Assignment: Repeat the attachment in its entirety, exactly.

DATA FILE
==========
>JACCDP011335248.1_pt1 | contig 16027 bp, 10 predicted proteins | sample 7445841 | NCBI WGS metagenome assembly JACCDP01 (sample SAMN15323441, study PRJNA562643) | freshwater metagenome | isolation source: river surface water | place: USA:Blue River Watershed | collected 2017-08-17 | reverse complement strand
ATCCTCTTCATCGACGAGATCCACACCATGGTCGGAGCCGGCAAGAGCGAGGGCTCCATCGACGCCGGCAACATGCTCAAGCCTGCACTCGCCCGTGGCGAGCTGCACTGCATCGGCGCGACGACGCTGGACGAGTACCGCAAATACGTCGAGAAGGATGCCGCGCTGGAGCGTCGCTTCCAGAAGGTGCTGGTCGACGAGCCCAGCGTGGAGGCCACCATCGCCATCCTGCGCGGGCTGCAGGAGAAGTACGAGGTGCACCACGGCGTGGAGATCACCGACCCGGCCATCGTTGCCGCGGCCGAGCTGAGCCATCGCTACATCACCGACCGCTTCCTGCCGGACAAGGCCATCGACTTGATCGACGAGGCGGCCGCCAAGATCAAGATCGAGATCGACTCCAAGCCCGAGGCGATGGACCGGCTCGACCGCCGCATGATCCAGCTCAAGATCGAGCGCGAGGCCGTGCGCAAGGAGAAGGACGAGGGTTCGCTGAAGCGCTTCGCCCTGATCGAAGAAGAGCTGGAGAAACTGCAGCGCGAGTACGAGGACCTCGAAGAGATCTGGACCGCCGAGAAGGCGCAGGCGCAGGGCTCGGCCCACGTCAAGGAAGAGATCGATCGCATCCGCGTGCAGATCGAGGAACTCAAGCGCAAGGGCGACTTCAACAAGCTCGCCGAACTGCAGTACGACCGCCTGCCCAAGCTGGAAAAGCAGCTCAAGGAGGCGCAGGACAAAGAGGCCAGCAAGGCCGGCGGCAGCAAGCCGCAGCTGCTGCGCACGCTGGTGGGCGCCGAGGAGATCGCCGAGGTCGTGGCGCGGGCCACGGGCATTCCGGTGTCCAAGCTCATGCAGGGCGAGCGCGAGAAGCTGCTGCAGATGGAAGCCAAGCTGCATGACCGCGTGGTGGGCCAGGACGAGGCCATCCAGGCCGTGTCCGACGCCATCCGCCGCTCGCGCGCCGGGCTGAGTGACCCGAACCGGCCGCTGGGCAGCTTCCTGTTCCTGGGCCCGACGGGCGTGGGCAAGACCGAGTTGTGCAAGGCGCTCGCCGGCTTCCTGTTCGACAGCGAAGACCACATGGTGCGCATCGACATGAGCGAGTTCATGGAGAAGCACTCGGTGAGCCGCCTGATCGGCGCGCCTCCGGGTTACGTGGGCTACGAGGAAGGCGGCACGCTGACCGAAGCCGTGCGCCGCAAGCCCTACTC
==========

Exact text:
>JACCDP011335248.1_pt1 | contig 16027 bp, 10 predicted proteins | sample 7445841 | NCBI WGS metagenome assembly JACCDP01 (sample SAMN15323441, study PRJNA562643) | freshwater metagenome | isolation source: river surface water | place: USA:Blue River Watershed | collected 2017-08-17 | reverse complement strand
ATCCTCTTCATCGACGAGATCCACACCATGGTCGGAGCCGGCAAGAGCGAGGGCTCCATCGACGCCGGCAACATGCTCAAGCCTGCACTCGCCCGTGGCGAGCTGCACTGCATCGGCGCGACGACGCTGGACGAGTACCGCAAATACGTCGAGAAGGATGCCGCGCTGGAGCGTCGCTTCCAGAAGGTGCTGGTCGACGAGCCCAGCGTGGAGGCCACCATCGCCATCCTGCGCGGGCTGCAGGAGAAGTACGAGGTGCACCACGGCGTGGAGATCACCGACCCGGCCATCGTTGCCGCGGCCGAGCTGAGCCATCGCTACATCACCGACCGCTTCCTGCCGGACAAGGCCATCGACTTGATCGACGAGGCGGCCGCCAAGATCAAGATCGAGATCGACTCCAAGCCCGAGGCGATGGACCGGCTCGACCGCCGCATGATCCAGCTCAAGATCGAGCGCGAGGCCGTGCGCAAGGAGAAGGACGAGGGTTCGCTGAAGCGCTTCGCCCTGATCGAAGAAGAGCTGGAGAAACTGCAGCGCGAGTACGAGGACCTCGAAGAGATCTGGACCGCCGAGAAGGCGCAGGCGCAGGGCTCGGCCCACGTCAAGGAAGAGATCGATCGCATCCGCGTGCAGATCGAGGAACTCAAGCGCAAGGGCGACTTCAACAAGCTCGCCGAACTGCAGTACGACCGCCTGCCCAAGCTGGAAAAGCAGCTCAAGGAGGCGCAGGACAAAGAGGCCAGCAAGGCCGGCGGCAGCAAGCCGCAGCTGCTGCGCACGCTGGTGGGCGCCGAGGAGATCGCCGAGGTCGTGGCGCGGGCCACGGGCATTCCGGTGTCCAAGCTCATGCAGGGCGAGCGCGAGAAGCTGCTGCAGATGGAAGCCAAGCTGCATGACCGCGTGGTGGGCCAGGACGAGGCCATCCAGGCCGTGTCCGACGCCATCCGCCGCTCGCGCGCCGGGCTGAGTGACCCGAACCGGCCGCTGGGCAGCTTCCTGTTCCTGGGCCCGACGGGCGTGGGCAAGACCGAGTTGTGCAAGGCGCTCGCCGGCTTCCTGTTCGACAGCGAAGACCACATGGTGCGCATCGACATGAGCGAGTTCATGGAGAAGCACTCGGTGAGCCGCCTGATCGGCGCGCCTCCGGGTTACGTGGGCTACGAGGAAGGCGGCACGCTGACCGAAGCCGTGCGCCGCAAGCCCTACTC